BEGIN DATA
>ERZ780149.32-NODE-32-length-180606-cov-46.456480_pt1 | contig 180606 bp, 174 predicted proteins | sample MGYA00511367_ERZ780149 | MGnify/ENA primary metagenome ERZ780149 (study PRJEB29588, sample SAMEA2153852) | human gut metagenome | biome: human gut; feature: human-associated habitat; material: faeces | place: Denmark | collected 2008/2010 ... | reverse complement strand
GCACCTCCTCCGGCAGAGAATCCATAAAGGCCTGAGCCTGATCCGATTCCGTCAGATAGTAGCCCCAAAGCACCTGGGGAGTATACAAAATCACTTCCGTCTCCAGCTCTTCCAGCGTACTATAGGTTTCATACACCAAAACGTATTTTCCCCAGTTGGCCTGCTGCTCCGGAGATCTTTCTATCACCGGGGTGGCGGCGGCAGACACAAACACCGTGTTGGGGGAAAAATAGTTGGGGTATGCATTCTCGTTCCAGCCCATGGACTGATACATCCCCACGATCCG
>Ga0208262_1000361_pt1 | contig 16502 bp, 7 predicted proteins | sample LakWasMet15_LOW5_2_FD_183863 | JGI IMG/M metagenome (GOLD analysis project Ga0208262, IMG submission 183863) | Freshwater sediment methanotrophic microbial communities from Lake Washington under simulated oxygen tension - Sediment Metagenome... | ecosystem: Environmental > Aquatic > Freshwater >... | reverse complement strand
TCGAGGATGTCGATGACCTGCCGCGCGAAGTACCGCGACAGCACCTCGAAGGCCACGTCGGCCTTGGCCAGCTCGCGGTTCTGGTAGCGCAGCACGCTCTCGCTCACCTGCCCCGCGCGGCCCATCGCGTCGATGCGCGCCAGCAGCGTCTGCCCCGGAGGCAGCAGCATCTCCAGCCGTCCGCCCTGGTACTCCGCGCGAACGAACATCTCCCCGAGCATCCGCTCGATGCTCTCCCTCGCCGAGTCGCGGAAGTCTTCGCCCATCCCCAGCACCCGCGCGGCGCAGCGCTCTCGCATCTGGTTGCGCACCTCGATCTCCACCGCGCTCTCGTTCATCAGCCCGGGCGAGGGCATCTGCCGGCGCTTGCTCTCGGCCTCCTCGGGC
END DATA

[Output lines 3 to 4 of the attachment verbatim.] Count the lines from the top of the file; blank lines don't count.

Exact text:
>Ga0208262_1000361_pt1 | contig 16502 bp, 7 predicted proteins | sample LakWasMet15_LOW5_2_FD_183863 | JGI IMG/M metagenome (GOLD analysis project Ga0208262, IMG submission 183863) | Freshwater sediment methanotrophic microbial communities from Lake Washington under simulated oxygen tension - Sediment Metagenome... | ecosystem: Environmental > Aquatic > Freshwater >... | reverse complement strand
TCGAGGATGTCGATGACCTGCCGCGCGAAGTACCGCGACAGCACCTCGAAGGCCACGTCGGCCTTGGCCAGCTCGCGGTTCTGGTAGCGCAGCACGCTCTCGCTCACCTGCCCCGCGCGGCCCATCGCGTCGATGCGCGCCAGCAGCGTCTGCCCCGGAGGCAGCAGCATCTCCAGCCGTCCGCCCTGGTACTCCGCGCGAACGAACATCTCCCCGAGCATCCGCTCGATGCTCTCCCTCGCCGAGTCGCGGAAGTCTTCGCCCATCCCCAGCACCCGCGCGGCGCAGCGCTCTCGCATCTGGTTGCGCACCTCGATCTCCACCGCGCTCTCGTTCATCAGCCCGGGCGAGGGCATCTGCCGGCGCTTGCTCTCGGCCTCCTCGGGC